Taking on the role of ‘parens patriae’ or legal protector of citizens, the Kerala High Court has permitted termination of an over 15-week pregnancy of a mentally challenged rape victim on the ground that it was in her best interests as she was incapable of taking an informed decision on her own.
The high court permitted the Government Mental Health Centre and the Sree Avittom Thirunal Hospital, both in Thiruvananthapuram, to carry out the medical termination of pregnancy.
The hospitals were also directed to take the tissue of the foetus and maintain the same for DNA examination as the woman, who hails from Bihar, was a rape victim.
Justice P B Suresh Kumar took the decision based on the report of a medical board which after examining the woman had opined that though the continuation of the pregnancy does not endanger the life of the victim, there was a high risk for the mother and baby as she was on multiple anti-psychotic medication.
A certificate issued by the medical board attached to the Mental Health Centre also indicated that the victim was suffering from mental retardation with psychosis and was unable to take decisions or communicate her opinion, the court noted in its order.
”Having regard to the fact that the person involved in the case is a rape victim and considering the opinion of the medical board, I am of the view that in a case of this nature, it is in the best interests of the person concerned to permit termination of her pregnancy,” the judge said.
The matter was brought to the attention of the court by the Kerala State Legal Services Authority which had espoused the cause of a hapless rape victim diagnosed with psychosis.
The victim was found wandering within the limits of Kazhakoottam Police Station in Thiruvananthapuram and was taken by the police initially to a psycho-social rehabilitation centre and then to the Mental Health Centre in Peroorkada.
The medical board at the Mental Health Centre found the victim to be pregnant, having a gestation period corresponding to eight weeks as on June 4 and as the relatives of the victim could not be traced, the Superintendent of the Mental Health Centre apprised the plight of the victim to the District Legal Services Authority.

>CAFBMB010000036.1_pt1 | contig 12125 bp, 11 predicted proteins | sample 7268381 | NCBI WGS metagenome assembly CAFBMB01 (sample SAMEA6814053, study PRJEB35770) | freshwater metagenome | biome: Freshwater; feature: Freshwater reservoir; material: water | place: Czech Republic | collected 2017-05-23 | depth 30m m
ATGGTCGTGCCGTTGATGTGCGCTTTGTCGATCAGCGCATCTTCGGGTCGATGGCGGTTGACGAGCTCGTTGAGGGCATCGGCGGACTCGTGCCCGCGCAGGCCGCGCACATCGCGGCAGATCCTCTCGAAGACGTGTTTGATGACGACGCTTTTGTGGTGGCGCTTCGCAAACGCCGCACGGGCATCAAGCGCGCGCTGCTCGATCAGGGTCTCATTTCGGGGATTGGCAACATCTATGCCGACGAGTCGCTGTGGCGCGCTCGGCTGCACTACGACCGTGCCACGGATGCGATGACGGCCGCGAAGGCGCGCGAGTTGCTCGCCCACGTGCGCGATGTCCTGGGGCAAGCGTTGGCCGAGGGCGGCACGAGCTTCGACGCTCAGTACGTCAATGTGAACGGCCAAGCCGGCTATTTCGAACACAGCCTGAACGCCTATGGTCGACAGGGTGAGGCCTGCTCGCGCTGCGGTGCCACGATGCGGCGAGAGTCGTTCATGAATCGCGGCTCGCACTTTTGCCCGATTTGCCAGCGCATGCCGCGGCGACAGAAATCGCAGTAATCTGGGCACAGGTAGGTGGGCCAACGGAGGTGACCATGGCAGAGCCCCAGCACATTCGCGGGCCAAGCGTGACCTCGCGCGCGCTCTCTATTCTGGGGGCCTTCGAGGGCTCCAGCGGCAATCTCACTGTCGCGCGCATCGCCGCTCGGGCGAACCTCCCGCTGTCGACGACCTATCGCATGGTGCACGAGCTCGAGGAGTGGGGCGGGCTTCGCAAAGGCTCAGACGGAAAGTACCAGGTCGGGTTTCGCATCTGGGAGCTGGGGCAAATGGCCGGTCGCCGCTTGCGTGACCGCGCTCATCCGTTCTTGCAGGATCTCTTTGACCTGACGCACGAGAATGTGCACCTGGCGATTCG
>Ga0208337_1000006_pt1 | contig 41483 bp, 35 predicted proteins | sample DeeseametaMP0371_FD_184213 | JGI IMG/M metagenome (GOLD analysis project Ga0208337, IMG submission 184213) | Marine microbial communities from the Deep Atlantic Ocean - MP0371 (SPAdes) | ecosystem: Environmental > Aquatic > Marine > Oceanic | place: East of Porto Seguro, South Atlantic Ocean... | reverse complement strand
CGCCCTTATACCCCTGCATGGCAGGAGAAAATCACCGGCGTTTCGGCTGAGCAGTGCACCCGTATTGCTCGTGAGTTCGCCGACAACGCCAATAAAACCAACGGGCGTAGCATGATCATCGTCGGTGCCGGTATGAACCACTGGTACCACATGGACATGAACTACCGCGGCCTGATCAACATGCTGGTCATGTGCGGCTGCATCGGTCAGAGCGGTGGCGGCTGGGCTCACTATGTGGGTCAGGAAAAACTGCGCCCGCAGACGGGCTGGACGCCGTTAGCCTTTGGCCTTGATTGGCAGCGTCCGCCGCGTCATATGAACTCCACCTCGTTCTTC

Subsequently, the writ petition was filed by the Kerala State Legal Services Authority seeking permission for medical termination of the pregnancy of the victim as she was not in a position to grant consent for the same.
The court observed that in the instant case the pregnancy was one which could be terminated on the basis of the opinion of a registered medical practitioner that the continuance of the pregnancy would involve a grave injury to her mental health, since the gestation period was not more than twenty weeks.
Even otherwise, the pregnancy was one that could be terminated on the basis of the opinion of two medical practitioners on the above lines, the court said and added that the only impediment in the matter was that the victim was not in a position to give consent for the same.
The court, thereafter, donned the mantle of ‘parens patriae’ or legal protector of the citizens, a concept evolved in common law and applied to situations where the State must take decisions in order to protect the interests of those persons who are unable to take care of themselves.
”This doctrine has been applied in cases involving rights of minors and those persons who have been found to be mentally incapable of taking informed decisions for themselves,” the court said.
It further said that courts in India have evolved different tests while exercising ‘parens patriae’ jurisdiction for the purpose of making reproductive decisions on behalf of mentally ill persons.
”One among the said tests is the test of ‘best interests’ which requires the court to ascertain the course of action which would serve the best interests of the person in question,” it added.